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Yrsa Daley-Ward. Photo credit: Laurel Grolio, for Girls At Library.

Nigerian-Jamaican model-turned-Instapoet Yrsa Daley-Ward’s memoir The Terrible: A Storyteller’s Memoir has been named among Vogue magazine’s Must-Read Books of 2018. The follow up to her 2014 debut, the poetry collection bone, the 224-page book was published by Penguin in June and is part prose, part verse.

Here is what Vogue‘s Hayley Maitland said about it:

In a combination of prose and verse, Instagram poet Yrsa Daley-Ward’s The Terrible reflects on her adolescence in the northwest of England, sharing everything from touching memories of playing with her brother Little Roo to the difficulties of being raised by her Seventh-Day Adventist grandparents. Virtually every page includes a quote that will stay with you for days after you read it.

The Terrible has also been praised by The New York TimesThe New YorkerThe Paris Review, and Kirkus. Here is a description of the book:

From the celebrated poet behind bone, a lyrical memoir—part prose, part verse—about coming-of-age, uncovering the cruelty and beauty of the wider world, and redemption through self-discovery and the bonds of family

This is the story of Yrsa Daley-Ward, and all the things that happened—“even the terrible things. And God, there were terrible things.” It’s about her childhood in the northwest of England with her beautiful, careworn mother Marcia; the man formerly known as Dad (half fun, half frightening); and her little brother Roo, who sees things written in the stars.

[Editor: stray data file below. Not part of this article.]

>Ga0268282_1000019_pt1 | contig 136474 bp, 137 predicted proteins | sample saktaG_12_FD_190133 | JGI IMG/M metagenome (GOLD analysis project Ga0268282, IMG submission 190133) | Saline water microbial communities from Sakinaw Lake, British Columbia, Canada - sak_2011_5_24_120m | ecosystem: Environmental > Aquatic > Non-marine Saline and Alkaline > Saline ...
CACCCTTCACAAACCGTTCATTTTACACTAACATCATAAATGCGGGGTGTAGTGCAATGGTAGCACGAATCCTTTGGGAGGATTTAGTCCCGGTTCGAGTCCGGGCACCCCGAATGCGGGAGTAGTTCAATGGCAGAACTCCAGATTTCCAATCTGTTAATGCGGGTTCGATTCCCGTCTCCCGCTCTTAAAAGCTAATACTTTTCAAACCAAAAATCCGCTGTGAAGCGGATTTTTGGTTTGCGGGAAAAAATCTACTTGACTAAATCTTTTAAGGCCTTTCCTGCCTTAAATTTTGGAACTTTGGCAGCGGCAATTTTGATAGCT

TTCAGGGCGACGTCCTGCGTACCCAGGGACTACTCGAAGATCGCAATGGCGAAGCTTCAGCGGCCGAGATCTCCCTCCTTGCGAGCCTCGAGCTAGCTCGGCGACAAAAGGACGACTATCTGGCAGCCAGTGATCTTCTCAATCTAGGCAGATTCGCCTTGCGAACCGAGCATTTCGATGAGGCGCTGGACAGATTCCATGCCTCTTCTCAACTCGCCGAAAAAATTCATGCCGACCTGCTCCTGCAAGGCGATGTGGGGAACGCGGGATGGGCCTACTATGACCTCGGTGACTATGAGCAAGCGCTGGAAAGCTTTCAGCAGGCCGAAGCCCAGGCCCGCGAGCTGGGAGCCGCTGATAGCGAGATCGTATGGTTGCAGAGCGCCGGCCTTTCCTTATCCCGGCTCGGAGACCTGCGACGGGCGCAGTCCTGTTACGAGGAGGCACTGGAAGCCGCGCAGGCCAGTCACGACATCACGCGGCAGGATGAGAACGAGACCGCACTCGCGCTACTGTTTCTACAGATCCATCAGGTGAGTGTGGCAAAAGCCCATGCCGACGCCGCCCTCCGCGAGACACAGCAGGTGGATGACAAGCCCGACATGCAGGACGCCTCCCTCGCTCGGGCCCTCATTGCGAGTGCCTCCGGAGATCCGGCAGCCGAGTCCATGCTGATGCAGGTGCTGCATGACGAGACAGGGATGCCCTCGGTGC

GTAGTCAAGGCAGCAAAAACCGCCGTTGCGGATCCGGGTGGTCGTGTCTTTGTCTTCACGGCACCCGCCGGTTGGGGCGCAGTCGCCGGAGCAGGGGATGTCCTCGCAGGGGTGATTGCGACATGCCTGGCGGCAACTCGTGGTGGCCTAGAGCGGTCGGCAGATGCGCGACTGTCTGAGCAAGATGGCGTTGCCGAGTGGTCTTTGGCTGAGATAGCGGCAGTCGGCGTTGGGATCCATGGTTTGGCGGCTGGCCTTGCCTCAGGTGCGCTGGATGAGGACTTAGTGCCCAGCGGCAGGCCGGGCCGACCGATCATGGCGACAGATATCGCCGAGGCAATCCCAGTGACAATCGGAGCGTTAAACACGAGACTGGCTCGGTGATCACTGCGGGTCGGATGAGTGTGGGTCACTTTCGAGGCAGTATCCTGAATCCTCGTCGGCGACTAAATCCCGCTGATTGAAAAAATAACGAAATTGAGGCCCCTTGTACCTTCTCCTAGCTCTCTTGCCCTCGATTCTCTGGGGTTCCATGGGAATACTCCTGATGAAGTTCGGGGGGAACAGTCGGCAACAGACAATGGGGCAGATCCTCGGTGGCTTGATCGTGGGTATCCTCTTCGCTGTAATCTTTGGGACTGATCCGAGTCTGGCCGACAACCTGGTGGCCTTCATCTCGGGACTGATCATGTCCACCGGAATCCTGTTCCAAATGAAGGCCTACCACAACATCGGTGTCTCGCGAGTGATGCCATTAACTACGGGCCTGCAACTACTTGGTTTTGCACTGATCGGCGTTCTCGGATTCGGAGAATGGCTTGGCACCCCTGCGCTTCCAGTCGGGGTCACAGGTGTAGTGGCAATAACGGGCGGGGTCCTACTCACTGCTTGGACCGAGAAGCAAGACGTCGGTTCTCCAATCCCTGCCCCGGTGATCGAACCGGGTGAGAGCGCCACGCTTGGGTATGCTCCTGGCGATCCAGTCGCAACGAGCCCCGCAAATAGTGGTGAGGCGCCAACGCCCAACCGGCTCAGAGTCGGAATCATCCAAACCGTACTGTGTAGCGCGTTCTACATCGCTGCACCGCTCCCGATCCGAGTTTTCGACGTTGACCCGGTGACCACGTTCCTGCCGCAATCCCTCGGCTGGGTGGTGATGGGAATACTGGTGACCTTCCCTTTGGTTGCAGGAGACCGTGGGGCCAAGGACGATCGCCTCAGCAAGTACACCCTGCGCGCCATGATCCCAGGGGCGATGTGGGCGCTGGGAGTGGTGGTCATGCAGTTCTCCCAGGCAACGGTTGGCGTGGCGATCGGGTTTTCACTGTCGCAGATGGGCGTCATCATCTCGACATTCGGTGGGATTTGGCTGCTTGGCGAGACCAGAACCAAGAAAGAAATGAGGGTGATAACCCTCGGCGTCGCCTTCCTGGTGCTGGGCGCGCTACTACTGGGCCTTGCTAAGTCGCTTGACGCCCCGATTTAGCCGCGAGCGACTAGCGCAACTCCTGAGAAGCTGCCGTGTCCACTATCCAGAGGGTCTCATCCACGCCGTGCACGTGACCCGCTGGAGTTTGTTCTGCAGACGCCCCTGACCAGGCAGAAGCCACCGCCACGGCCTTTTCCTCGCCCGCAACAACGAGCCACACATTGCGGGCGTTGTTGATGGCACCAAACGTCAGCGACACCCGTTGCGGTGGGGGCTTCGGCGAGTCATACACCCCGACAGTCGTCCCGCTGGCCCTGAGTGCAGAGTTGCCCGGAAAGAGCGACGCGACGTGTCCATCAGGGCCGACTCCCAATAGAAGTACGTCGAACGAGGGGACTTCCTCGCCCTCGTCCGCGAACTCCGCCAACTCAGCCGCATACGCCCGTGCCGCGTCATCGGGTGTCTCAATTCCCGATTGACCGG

It’s also about the surreal magic of adolescence, about growing up and discovering the power and fear of sexuality, about pitch-gray days of pills and powder and connection. It’s about damage and pain, but also joy. Told with raw intensity and shocking honesty, The Terrible is a memoir of going under, losing yourself, and finding your voice.

See Vogue‘s full list HERE.

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Otosirieze is deputy editor of Brittle Paper. He is a judge for the 2018/19 Gerald Kraak Prize. He is an editor at 14, Nigeria’s first queer art collective, which has published volumes including We Are Flowers (2017) and The Inward Gaze (2018). He is the curator of the Art Naija Series, a sequence of e-anthologies of writing and visual art focusing on different aspects of Nigerianness, including Enter Naija: The Book of Places (2016), which explores cities, and Work Naija: The Book of Vocations (2017), which explores professions. His fiction has appeared in The Threepenny Review and Transition. He has completed a collection of short stories, You Sing of a Longing, is working on a novel, and is represented by David Godwin Associates literary agency. He combined English and History at the University of Nigeria, Nsukka, is completing a postgraduate degree in African Studies, and taught English at Godfrey Okoye University, Enugu. Find him at otosirieze.com, where he accepts writing and editing offers, or on Instagram or Twitter: @otosirieze. When bored, he Googles Rihanna.

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